The city of Wageningen (and its immediate surroundings) has an interesting history from fortified city to City of Life Sciences. Because of this, several maps have been made of Wageningen, which not only trace the city's development but which also describe all kinds of subjects that complement the university's working area and the different knowledge institutes. Old maps are interesting for current subjects such as building in the river forelands or the restoration of the original canal with its bulwark. The exhibition 'Wageningen on the Map, a Typology of Maps' in the Forum Library focuses on different types of maps and their usefulness for research.
In the exhibition, the map's purpose was used to classify the pieces typologically. To interpret and to use a map properly, it is important to know which kind of map it is and what the map was made for. The map's purpose often determines which information is emphasised. Using this information, the map's reliability and thus its value for research can be determined. On military maps, for instance, information can be intentionally left off or even be subjective if it the map is meant for reporting, A technical drawing, a plan map or design may also not represent the true situation; the plans have not been or have only partially been carried out. Finally, a general map of buildings or roads is sometimes schematic, which distorts scale and proportions.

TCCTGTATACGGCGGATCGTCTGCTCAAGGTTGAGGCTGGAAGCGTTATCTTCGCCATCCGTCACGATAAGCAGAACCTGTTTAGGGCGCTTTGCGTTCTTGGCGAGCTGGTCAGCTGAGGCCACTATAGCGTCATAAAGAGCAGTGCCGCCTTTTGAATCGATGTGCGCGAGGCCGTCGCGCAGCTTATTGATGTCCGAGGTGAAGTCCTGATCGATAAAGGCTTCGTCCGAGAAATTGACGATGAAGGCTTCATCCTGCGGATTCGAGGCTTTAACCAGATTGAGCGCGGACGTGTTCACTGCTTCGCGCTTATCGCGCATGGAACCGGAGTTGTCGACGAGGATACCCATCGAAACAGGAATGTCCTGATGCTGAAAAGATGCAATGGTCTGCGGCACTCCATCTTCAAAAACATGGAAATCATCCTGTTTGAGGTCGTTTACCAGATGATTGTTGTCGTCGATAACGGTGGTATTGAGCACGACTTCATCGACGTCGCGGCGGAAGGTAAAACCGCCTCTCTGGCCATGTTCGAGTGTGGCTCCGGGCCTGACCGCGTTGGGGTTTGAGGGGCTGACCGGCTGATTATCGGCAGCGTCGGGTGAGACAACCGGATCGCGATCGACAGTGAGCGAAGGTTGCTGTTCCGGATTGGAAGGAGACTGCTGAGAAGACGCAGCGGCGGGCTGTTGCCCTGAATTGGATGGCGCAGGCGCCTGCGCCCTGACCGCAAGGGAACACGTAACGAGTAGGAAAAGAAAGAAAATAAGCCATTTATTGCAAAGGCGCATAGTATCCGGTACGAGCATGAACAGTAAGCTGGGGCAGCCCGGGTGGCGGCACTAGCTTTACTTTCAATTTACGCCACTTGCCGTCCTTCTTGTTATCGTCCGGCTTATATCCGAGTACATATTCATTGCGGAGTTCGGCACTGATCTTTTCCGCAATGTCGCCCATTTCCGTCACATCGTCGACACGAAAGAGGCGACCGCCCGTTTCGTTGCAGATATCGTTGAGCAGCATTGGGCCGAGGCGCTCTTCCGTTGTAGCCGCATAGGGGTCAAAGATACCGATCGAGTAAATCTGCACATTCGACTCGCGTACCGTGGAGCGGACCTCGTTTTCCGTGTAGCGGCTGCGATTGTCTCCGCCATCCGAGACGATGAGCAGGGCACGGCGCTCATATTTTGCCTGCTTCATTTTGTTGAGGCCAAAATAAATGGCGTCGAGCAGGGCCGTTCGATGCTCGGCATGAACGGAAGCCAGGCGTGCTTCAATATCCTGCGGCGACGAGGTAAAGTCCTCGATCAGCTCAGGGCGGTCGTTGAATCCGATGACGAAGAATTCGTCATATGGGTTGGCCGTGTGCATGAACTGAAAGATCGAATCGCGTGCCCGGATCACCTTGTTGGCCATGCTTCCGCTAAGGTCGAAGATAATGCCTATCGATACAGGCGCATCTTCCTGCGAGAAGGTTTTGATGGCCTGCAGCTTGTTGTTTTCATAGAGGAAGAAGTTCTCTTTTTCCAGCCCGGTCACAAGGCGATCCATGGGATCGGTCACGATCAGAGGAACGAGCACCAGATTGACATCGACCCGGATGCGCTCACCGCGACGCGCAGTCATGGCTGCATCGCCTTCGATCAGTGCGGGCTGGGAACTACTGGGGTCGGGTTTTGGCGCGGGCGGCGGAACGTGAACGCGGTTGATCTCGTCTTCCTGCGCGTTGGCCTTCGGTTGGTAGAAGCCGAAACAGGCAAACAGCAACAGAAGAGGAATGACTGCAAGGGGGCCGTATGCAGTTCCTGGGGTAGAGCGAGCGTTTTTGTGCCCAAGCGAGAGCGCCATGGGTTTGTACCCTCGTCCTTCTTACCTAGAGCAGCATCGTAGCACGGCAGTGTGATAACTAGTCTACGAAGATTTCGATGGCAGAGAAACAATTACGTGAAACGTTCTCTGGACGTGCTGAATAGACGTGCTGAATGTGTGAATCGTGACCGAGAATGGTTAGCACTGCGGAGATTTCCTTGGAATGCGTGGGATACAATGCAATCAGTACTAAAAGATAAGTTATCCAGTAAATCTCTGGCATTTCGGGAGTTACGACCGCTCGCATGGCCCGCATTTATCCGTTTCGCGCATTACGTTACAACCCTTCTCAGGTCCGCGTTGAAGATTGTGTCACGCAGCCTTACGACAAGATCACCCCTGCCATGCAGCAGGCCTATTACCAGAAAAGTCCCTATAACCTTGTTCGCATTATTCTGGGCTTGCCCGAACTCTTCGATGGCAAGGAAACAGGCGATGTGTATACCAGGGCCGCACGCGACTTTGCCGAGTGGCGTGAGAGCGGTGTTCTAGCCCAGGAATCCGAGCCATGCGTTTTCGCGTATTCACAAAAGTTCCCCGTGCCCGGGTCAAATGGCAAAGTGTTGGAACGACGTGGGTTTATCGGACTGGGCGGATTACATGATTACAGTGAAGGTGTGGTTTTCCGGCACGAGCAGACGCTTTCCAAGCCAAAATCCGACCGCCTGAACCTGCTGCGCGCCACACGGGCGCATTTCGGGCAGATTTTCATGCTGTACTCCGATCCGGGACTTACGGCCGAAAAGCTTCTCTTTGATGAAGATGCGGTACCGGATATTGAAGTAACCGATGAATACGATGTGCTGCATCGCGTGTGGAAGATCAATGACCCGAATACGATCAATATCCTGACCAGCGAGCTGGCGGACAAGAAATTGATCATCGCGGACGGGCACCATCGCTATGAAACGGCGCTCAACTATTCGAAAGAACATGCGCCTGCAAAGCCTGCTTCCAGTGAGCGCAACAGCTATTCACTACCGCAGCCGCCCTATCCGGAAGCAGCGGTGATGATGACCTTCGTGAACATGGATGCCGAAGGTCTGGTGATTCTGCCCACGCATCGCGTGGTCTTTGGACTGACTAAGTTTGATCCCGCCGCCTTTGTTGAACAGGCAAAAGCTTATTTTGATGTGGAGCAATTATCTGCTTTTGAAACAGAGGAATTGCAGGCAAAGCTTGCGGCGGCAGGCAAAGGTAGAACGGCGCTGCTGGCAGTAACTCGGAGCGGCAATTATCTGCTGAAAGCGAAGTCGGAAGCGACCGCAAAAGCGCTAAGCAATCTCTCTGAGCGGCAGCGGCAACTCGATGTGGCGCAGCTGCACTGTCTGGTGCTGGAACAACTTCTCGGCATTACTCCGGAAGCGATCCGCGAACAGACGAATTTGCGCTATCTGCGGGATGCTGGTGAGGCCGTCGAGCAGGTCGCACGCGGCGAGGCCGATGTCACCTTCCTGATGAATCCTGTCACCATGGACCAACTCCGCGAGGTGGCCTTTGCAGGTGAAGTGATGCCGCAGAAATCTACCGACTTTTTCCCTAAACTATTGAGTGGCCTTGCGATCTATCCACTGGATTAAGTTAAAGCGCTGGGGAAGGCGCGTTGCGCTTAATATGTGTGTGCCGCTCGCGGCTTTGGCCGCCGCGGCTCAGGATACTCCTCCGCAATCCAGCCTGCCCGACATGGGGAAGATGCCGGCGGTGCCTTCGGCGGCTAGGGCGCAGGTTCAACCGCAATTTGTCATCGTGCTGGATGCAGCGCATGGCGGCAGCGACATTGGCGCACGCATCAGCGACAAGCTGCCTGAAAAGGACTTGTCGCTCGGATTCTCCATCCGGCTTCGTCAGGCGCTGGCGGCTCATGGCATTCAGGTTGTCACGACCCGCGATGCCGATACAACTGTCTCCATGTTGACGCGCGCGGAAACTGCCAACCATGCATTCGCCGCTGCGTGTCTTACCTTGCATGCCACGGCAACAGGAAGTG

Moreover, there is a large divide between topographical and thematic or subject maps. Topographical maps mainly reproduce natural and artificial ground objects that are recognizable in the landscape. In addition to topographical maps, air photos are an important topographical source. Thematic maps emphasize a certain subject, often with different colourings and shading and sometimes with graphics. The topographical information is – or is quite – summary or an earlier topographical mapping is used as a base. Climate maps, public works maps, geological, soil or vegetation maps are examples of thematic maps.
To make the visitor aware of cartography's range, the exhibition has been organised according to map type, but this division also gives a nice picture of Wageningen through the centuries. The exhibition is in the Special Collections' reading room in the Forum Library, from Monday to Friday (9 am – 5 pm), until 10 October 2008.